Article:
The world's largest SIM card producer, Gemalto, says it was unaware of any security breach but is investigating a report that spy agencies stole its encryption keys to access mobile communications -- both voice and data -- without alerting the users, networks or governments of any activity.
Revelations from Edward Snowden detail how a joint operation between National Security Agency (NSA) and Britain's Government Communications Headquarters (GCHQ) illegally accessed a large proportion of the world's cellular conversations by hacking into Gemalto's systems, seemingly undetected.
"We cannot at this early stage verify the findings of the publication and had no prior knowledge that these agencies were conducting this operation," the company said in a statement today. "We take this publication very seriously and will devote all resources necessary to fully investigate and understand the scope of such sophisticated techniques."
It is unclear how many phones were accessed, but Gemalto produces more than 2 billion SIM cards every year. The company is incorporated in the Netherlands and operates in 85 countries. It counts AT&T, Verizon, Sprint and T-Mobile among its 450 clients of wireless network providers around the world. The stolen keys allowed the agencies to unlock communications that had been previously intercepted but were protected by encryption.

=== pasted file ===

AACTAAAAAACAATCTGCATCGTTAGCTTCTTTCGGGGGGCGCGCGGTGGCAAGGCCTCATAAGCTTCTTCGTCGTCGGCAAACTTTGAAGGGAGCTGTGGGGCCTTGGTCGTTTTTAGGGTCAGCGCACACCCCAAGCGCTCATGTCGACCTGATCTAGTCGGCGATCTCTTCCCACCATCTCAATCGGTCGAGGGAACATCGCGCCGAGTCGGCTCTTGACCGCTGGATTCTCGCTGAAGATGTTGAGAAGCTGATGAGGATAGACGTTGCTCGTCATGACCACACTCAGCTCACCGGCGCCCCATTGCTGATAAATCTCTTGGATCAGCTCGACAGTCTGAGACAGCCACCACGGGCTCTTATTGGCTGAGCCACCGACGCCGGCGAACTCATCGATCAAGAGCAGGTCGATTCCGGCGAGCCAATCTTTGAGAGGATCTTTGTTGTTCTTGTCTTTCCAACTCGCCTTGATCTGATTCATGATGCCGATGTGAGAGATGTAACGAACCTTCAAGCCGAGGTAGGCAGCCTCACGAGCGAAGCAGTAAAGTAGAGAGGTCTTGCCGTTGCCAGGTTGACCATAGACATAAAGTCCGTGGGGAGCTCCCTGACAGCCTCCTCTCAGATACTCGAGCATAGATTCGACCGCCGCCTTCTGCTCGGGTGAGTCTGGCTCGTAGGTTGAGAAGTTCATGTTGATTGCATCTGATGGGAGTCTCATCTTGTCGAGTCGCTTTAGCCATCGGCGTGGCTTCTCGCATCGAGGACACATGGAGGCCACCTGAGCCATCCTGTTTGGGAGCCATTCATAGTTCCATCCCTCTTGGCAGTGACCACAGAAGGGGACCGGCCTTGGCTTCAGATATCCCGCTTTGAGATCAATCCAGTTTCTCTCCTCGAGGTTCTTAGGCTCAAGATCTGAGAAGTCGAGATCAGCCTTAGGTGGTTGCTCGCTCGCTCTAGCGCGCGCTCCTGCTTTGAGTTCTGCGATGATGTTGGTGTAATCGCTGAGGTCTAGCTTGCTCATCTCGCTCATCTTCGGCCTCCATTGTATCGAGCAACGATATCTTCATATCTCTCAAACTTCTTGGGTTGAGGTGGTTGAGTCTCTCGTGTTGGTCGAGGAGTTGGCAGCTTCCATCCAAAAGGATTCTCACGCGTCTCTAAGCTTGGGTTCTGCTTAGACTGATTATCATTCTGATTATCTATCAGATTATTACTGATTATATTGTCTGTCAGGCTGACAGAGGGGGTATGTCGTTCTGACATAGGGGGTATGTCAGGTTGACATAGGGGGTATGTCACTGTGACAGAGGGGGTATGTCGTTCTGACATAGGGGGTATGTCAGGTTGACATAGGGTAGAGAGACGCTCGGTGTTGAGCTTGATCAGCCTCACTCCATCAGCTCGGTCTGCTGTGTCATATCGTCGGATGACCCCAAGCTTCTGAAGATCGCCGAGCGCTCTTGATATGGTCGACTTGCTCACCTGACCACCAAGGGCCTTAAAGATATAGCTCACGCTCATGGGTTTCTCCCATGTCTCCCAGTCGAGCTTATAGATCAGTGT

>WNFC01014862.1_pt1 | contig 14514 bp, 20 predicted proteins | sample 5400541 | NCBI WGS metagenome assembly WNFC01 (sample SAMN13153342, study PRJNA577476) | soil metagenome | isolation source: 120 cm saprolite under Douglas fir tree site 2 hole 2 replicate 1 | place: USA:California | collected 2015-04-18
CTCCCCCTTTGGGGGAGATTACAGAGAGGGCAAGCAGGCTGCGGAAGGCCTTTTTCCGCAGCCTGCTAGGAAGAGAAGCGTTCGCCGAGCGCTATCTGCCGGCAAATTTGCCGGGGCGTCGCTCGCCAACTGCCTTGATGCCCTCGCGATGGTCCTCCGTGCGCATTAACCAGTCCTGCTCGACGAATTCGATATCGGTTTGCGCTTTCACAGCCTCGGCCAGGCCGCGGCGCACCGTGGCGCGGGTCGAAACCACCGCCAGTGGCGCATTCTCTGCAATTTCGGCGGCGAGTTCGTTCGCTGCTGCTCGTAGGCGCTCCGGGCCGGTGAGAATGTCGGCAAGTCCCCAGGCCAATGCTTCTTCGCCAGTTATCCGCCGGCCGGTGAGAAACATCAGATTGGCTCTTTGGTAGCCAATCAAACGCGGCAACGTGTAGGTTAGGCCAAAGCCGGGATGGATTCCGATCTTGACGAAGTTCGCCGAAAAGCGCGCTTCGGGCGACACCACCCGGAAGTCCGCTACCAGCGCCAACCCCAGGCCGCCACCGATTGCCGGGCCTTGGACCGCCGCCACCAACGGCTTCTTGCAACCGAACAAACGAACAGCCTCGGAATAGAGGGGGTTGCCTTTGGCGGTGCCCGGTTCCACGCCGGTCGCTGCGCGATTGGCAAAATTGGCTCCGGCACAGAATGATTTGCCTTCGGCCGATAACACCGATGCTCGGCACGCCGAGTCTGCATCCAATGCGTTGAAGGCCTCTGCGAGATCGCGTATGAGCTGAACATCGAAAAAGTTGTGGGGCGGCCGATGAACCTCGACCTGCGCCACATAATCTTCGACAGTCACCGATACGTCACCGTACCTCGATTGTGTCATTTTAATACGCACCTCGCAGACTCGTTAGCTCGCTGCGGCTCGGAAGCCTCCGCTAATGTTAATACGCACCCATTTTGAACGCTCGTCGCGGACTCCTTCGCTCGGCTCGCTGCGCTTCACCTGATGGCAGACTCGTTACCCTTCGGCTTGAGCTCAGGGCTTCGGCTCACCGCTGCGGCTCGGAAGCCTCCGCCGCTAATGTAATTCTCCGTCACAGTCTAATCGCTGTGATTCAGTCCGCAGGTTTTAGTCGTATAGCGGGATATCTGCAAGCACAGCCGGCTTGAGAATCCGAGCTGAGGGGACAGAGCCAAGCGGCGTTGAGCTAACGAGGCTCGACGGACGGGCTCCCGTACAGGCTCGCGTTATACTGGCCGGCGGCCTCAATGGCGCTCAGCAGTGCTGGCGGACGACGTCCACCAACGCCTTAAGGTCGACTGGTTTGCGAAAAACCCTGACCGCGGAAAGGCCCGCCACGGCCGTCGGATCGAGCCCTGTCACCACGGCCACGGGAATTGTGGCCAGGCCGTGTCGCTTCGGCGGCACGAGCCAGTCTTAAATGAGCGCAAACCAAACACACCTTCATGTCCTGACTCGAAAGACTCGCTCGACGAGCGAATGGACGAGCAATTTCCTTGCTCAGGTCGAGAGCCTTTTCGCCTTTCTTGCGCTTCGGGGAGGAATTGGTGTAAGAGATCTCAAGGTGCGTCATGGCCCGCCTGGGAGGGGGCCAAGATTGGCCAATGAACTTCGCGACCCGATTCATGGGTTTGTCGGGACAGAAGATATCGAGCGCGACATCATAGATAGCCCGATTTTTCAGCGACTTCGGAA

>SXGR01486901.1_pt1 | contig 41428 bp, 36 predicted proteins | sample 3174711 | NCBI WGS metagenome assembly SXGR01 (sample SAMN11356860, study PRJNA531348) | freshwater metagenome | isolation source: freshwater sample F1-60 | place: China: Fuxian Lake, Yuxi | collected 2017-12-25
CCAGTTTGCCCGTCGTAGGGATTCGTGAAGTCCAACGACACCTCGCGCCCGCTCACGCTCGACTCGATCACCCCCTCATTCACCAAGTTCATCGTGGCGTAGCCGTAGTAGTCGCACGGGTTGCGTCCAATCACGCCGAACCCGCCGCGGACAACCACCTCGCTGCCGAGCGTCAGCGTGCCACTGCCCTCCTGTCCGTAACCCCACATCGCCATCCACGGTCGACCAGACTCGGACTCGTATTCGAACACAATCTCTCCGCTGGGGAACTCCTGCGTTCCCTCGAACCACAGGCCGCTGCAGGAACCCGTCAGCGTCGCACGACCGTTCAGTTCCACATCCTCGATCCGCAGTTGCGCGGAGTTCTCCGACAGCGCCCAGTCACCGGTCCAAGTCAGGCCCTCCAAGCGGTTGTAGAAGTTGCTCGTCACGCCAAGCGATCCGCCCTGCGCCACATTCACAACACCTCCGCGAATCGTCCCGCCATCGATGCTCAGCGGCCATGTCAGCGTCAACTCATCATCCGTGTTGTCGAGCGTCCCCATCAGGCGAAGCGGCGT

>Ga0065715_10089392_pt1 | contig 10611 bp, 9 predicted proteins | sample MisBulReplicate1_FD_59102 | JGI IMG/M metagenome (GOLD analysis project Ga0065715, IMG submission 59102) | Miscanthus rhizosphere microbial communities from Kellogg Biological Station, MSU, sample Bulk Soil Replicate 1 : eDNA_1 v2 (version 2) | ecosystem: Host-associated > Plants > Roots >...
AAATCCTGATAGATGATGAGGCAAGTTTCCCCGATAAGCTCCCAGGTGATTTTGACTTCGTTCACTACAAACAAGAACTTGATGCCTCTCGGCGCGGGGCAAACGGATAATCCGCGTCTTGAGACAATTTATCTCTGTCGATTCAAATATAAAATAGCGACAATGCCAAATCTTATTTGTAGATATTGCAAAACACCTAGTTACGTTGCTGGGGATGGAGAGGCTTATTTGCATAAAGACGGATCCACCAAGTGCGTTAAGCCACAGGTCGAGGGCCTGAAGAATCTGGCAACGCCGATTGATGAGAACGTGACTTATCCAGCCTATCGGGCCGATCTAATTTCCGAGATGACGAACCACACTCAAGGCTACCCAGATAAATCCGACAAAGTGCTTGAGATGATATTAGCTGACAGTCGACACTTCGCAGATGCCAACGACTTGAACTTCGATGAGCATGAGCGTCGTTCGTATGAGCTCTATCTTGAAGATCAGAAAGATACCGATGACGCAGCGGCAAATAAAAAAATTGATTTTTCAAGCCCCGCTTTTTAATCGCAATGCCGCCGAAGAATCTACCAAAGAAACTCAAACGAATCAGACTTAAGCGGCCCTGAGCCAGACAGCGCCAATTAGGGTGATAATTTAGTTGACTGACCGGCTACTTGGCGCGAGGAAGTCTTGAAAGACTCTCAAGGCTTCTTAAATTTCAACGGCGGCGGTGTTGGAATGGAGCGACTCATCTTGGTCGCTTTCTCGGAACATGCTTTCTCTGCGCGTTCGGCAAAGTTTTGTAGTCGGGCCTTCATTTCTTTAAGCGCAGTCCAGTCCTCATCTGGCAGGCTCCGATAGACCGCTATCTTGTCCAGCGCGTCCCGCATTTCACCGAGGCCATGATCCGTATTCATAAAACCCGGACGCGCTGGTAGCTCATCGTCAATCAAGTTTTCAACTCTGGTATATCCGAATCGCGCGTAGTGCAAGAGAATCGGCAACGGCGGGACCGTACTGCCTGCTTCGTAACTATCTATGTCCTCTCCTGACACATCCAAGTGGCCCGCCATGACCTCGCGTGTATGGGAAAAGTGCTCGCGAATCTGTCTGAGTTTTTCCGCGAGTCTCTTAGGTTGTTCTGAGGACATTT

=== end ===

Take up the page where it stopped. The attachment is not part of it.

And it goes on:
According to a secret GCHQ slide acquired by Snowden, the British spies planted malware on Gemalto's internal computers giving them access to their entire network. The operation also targeted individual network providers allowing the agencies to access customer information and suppress billing charges to disguise any secret tracking of an individual's phone. Notes accompanying the slide show GCHQ boasting about having Gemalto's entire network.
The operation was run by the previously unknown Mobile Handset Exploitation Team (MHET), made up of agents from both the NSA and GCHQ which was formed in 2010 to specifically target vulnerabilities in mobile phones. The report details how MHET accessed the system by targeting individual Gemalto and network provider employees. Using the NSA's X-KEYSCORE program they were able to access private emails hosted by the SIM card producer and its clients' servers.
When a SIM card is made a "Ki" encryption key is burned onto the microchip before shipping. A copy of the key is also sent to the network provider allowing its network to recognize the customer's phone. The encryption key on a newly activated SIM must match the records of the service providers before that phone can connect to the network. MHET acquired the encryption keys by intercepting communications between Gemalto and its clients as the "Ki" codes were being sent out.
These revelations if confirmed by Gemalto are sure to have long reaching ramifications. Only last November the Netherlands amended its constitution to include explicit protection for the privacy of digital communications. Under this law the Dutch interior minister would have had to give permission for such an operation by foreign intelligence agencies.